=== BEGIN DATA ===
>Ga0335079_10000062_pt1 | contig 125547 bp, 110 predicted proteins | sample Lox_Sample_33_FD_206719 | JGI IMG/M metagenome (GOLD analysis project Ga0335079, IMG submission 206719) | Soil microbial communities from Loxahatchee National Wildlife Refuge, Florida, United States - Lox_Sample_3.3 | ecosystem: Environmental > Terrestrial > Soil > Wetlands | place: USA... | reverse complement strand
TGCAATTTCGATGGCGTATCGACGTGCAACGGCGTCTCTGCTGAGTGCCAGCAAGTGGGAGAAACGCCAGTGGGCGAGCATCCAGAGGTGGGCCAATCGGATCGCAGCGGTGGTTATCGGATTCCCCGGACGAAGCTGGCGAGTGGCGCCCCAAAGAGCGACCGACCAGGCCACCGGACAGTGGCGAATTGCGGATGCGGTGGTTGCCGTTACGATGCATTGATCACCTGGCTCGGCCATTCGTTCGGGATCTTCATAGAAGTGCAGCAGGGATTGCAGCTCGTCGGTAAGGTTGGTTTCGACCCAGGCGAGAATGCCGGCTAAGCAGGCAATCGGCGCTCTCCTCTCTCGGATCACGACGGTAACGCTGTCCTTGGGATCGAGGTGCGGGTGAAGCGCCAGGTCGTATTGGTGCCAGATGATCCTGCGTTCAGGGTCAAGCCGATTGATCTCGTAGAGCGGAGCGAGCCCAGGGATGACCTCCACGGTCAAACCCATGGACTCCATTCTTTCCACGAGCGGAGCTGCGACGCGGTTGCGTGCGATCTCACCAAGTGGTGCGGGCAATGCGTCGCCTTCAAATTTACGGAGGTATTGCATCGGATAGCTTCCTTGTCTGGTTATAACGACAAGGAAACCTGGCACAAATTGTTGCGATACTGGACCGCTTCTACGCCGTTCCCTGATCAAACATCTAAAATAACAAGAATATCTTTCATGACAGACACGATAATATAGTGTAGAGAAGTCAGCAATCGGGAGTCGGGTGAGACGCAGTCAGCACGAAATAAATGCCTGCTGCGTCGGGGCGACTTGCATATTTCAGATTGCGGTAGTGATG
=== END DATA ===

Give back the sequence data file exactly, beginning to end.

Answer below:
>Ga0335079_10000062_pt1 | contig 125547 bp, 110 predicted proteins | sample Lox_Sample_33_FD_206719 | JGI IMG/M metagenome (GOLD analysis project Ga0335079, IMG submission 206719) | Soil microbial communities from Loxahatchee National Wildlife Refuge, Florida, United States - Lox_Sample_3.3 | ecosystem: Environmental > Terrestrial > Soil > Wetlands | place: USA... | reverse complement strand
TGCAATTTCGATGGCGTATCGACGTGCAACGGCGTCTCTGCTGAGTGCCAGCAAGTGGGAGAAACGCCAGTGGGCGAGCATCCAGAGGTGGGCCAATCGGATCGCAGCGGTGGTTATCGGATTCCCCGGACGAAGCTGGCGAGTGGCGCCCCAAAGAGCGACCGACCAGGCCACCGGACAGTGGCGAATTGCGGATGCGGTGGTTGCCGTTACGATGCATTGATCACCTGGCTCGGCCATTCGTTCGGGATCTTCATAGAAGTGCAGCAGGGATTGCAGCTCGTCGGTAAGGTTGGTTTCGACCCAGGCGAGAATGCCGGCTAAGCAGGCAATCGGCGCTCTCCTCTCTCGGATCACGACGGTAACGCTGTCCTTGGGATCGAGGTGCGGGTGAAGCGCCAGGTCGTATTGGTGCCAGATGATCCTGCGTTCAGGGTCAAGCCGATTGATCTCGTAGAGCGGAGCGAGCCCAGGGATGACCTCCACGGTCAAACCCATGGACTCCATTCTTTCCACGAGCGGAGCTGCGACGCGGTTGCGTGCGATCTCACCAAGTGGTGCGGGCAATGCGTCGCCTTCAAATTTACGGAGGTATTGCATCGGATAGCTTCCTTGTCTGGTTATAACGACAAGGAAACCTGGCACAAATTGTTGCGATACTGGACCGCTTCTACGCCGTTCCCTGATCAAACATCTAAAATAACAAGAATATCTTTCATGACAGACACGATAATATAGTGTAGAGAAGTCAGCAATCGGGAGTCGGGTGAGACGCAGTCAGCACGAAATAAATGCCTGCTGCGTCGGGGCGACTTGCATATTTCAGATTGCGGTAGTGATG